New Light Shed on Critic of Fannie
Monday, February 27, 2006
Roger L. Barnes, a former mid-level manager in the controller's office of Fannie Mae, surfaced as a whistle-blower in September 2004 when he was identified by federal regulators as a key figure in uncovering accounting irregularities that ultimately lead to the biggest earnings restatement in history.
Barnes's assertions, though wrapped in the complex language of mortgage income accounting, were simple: Fannie Mae's financial statements could not be trusted, and accounting managers were manipulating the numbers to meet steady, rising earnings targets. He made these claims inside Fannie Mae and believed he was punished for it, retaliation that in effect ruined his career in the public accounting profession.
Barnes's central criticism, two exhaustive investigations have found, was spot on. He had alleged that the company wasn't following accounting rules and was managing earnings, and the subsequent probes backed him up -- including the more-than-2,000-page report issued last week by former senator Warren B. Rudman.
But the document also provides a far more complicated picture of Barnes, his allegations and how Fannie responded to them.
In some cases, where Barnes saw malfeasance, Rudman simply saw reasonable differences of opinion over how to account for Fannie Mae's hundreds of billions of dollars in annual mortgage and other transactions.
Barnes viewed one $6.5 million error, for example, as evidence that Fannie Mae's financial statements were inaccurate, but Rudman agreed with Fannie's interpretation that the mistake was not "material" -- and certainly not important enough to call Fannie Mae's entire accounting system into question. While Barnes interpreted a seemingly illogical set of statistics as evidence of potential accounting fraud, Rudman's report concluded that Fannie's practice of bundling mortgages into pools caused the numbers to be out of whack and were nothing to worry about.
Rudman also gave a nuanced portrait of Barnes's position inside the company. Barnes, a black CPA and MBA who lives in Columbia, is portrayed as prickly and quick to read organizational slights as racism -- e-mailing himself notes about issues such as who got offices and citing instances in which his superiors used material he prepared without crediting him.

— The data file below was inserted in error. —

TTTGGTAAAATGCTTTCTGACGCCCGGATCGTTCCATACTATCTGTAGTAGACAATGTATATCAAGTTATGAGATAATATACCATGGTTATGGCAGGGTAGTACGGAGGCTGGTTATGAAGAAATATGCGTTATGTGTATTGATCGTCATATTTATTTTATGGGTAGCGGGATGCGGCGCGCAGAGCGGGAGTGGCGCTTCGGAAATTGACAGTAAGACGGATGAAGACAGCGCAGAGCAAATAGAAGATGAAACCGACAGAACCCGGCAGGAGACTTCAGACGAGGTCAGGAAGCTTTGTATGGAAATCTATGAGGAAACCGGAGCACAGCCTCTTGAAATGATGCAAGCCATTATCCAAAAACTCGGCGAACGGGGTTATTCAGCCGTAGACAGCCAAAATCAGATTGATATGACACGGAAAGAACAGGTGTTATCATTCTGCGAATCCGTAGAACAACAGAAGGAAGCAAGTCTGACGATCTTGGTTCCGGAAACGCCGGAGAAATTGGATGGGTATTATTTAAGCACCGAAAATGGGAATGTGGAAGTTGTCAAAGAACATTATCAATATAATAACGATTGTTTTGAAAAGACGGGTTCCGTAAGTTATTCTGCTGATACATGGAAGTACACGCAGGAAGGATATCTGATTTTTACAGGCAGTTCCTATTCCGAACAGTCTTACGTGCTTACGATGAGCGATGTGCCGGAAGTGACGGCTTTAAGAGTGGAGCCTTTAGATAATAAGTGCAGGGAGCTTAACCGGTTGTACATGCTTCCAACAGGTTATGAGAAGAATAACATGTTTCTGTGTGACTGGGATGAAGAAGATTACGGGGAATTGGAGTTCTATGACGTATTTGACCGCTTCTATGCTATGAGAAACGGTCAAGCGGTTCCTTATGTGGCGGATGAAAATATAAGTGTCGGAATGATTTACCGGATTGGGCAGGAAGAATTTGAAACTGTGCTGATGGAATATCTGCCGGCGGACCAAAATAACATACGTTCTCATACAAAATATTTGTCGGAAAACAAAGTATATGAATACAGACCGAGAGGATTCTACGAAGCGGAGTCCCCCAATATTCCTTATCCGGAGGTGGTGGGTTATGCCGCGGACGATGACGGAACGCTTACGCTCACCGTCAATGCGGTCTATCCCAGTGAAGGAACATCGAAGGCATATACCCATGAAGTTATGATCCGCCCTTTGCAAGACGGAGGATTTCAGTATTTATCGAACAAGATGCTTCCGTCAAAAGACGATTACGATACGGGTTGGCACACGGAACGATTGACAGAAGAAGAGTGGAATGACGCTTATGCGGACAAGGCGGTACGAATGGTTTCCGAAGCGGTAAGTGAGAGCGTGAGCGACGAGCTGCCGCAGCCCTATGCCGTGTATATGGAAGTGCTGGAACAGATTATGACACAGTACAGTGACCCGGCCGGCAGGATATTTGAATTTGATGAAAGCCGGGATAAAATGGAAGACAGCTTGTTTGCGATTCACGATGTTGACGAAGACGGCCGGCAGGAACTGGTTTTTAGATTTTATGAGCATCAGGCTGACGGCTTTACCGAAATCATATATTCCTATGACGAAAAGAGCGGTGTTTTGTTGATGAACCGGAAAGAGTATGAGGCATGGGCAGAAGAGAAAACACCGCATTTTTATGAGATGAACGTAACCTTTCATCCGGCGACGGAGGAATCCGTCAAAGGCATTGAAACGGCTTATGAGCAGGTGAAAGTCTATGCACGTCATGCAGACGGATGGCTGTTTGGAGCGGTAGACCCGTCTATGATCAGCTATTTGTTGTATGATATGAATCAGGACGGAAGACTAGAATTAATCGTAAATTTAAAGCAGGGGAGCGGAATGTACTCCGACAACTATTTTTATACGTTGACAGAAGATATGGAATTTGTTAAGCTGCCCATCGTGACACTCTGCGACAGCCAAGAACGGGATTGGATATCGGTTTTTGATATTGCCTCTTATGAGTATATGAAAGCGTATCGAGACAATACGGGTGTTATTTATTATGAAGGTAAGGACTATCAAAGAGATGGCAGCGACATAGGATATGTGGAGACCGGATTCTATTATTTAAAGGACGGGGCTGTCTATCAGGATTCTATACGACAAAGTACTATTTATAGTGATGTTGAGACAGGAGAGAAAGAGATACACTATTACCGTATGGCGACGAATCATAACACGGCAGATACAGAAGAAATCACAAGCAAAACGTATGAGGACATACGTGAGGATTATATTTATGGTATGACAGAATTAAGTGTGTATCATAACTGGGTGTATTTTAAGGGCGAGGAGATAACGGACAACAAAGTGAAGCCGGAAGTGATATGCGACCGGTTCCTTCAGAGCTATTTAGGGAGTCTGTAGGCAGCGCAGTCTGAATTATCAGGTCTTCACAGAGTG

Rudman's report also raised doubts about Barnes's claim to have sent an anonymous inter-office memo to Franklin D. Raines, then chief executive, and J. Timothy Howard, then chief financial officer, in 2002 that detailed his concerns about the accounting a full year before he pressed them officially. Rudman could find no evidence that the memo existed.
The document cites Howard and controller Leanne Spencer as "largely responsible" for the accounting problems -- a finding both have rejected through their lawyers -- and concludes there was "no indication" Raines knew that company practices routinely violated accounting standards.
But Rudman also concluded that Barnes's complaints about the company were handled poorly.
According to the report, Barnes, shortly after being passed over for a promotion in July 2003, asked for a confidential meeting with Fannie's internal auditing manager to discuss "analysis and research [Barnes had] been conducting for a number of weeks."
He was quickly ostracized by his peers, who the Rudman report found were deliberately avoiding him to avoid any charge of retaliation. The system set up to evaluate his evidence, meanwhile, was riddled with conflicts and "flawed."